Three listings show up.

    They’re commercial, but obviously Zillow has a fundamental lack of data quality checks.

    The listed priice makes some sense, since commercial property is usually priced by the square foot. Not to excuse Zillow [motto: all valuations are relative] at all.

    –Mark

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  23. Kary L. Krismer

    By ARDELL @ 23:

    Very awesome. Redfin just added search by schools. Estately has had that for years, but clearly Redfin just got better. Searching by Elementary School is a great way to search by smaller pre-ordained boundaries, even if you are just looking for certain neighborhoods within the Elementary School Boundary.

    Love it!

    Do they do this off their own data, or off the data provided by the listing agent?

    If off their own data, I can hardly wait for Craig Blackmon to sue them on behalf of some buyer who bought a house in the wrong area based on faulty data.

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  24. Craig Blackmon

    I’m not crazy about that lawsuit. What are the damages? The child would have made “x” in salary had the home really been within the boundaries of the good school, but because the child attended some other, not-as-good school the child earns “y”? Or would have gotten into Columbia but instead is attending Seattle Central? Plus there is that little disclaimer issue noted by Tim…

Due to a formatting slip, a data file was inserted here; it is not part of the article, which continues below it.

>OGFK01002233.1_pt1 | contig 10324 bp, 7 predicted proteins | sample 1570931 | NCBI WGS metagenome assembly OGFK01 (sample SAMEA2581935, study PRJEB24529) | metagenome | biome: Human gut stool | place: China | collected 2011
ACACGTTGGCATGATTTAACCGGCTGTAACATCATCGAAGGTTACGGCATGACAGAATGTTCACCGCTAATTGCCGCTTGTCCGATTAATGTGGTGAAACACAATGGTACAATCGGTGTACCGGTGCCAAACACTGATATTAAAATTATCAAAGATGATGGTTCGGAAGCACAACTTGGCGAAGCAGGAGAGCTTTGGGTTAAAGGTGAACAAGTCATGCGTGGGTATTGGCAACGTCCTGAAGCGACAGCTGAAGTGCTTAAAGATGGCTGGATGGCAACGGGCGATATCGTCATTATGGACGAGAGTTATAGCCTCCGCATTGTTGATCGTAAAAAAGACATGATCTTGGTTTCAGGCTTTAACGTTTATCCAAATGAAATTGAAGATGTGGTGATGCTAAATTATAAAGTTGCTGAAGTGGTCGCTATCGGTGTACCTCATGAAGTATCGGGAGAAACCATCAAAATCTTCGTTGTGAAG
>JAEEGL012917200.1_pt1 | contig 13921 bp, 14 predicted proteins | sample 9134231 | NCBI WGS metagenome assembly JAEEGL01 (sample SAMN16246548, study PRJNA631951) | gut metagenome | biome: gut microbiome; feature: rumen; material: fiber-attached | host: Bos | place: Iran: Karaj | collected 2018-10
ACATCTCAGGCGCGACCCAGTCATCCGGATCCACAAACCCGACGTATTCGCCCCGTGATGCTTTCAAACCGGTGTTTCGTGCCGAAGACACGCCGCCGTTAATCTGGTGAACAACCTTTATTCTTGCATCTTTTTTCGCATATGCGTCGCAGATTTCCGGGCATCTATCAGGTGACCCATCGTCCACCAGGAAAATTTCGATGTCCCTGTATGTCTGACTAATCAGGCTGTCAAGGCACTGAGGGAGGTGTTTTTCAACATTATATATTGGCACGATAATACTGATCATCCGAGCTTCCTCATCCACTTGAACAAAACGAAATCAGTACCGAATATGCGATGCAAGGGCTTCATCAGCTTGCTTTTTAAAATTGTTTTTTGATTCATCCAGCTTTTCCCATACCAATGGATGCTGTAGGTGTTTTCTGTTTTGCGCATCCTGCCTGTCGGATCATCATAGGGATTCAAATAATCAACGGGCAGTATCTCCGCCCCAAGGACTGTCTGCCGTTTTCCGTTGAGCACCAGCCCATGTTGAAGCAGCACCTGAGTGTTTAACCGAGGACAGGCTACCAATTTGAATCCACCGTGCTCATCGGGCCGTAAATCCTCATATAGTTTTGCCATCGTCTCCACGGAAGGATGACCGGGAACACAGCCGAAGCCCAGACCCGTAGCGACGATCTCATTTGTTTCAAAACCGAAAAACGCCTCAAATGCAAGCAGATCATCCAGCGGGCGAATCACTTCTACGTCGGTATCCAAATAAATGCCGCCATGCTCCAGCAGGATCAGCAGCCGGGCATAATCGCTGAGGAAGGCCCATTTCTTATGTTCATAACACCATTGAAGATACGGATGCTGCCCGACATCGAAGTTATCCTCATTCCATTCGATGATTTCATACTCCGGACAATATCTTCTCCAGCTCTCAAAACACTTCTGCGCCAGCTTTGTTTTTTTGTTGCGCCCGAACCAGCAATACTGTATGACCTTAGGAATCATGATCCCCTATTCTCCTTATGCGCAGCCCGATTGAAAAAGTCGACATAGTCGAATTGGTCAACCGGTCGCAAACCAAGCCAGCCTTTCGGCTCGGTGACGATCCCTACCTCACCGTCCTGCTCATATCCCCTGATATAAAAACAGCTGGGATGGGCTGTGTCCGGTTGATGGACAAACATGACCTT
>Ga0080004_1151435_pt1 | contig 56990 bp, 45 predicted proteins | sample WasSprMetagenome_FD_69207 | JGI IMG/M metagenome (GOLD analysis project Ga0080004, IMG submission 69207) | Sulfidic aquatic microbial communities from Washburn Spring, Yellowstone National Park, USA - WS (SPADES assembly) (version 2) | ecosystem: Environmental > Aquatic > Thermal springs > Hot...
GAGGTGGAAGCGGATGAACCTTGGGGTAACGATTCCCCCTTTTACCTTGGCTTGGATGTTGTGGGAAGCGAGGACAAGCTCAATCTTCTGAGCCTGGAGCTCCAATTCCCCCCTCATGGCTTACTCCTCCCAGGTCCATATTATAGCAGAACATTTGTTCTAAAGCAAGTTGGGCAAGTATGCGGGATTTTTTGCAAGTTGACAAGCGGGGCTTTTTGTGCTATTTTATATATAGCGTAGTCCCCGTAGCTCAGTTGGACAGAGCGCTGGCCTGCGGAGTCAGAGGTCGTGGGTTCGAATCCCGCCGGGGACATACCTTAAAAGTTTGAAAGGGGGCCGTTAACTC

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  25. Kary L. Krismer

    RE: Craig Blackmon @ 27 – The damages would be the cost of selling the house they bought (9%), and the cost of moving. Clearly not mega-lawsuit range.

    Perhaps I worry about it because so many buyers are so limited on their schools, and expressly so. If they don’t get it, they’re going to be very vocal!

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  26. krs

    Redfin _was_ a great website. Absolutely the best. It’s too bad they ruined it with all the recent “improvements.”

    Rate this comment: Thumb up 0

  27. ChrisM

    RE: krs @ 29 – Try using realtor.com and then check back….

    Rate this comment: Thumb up 0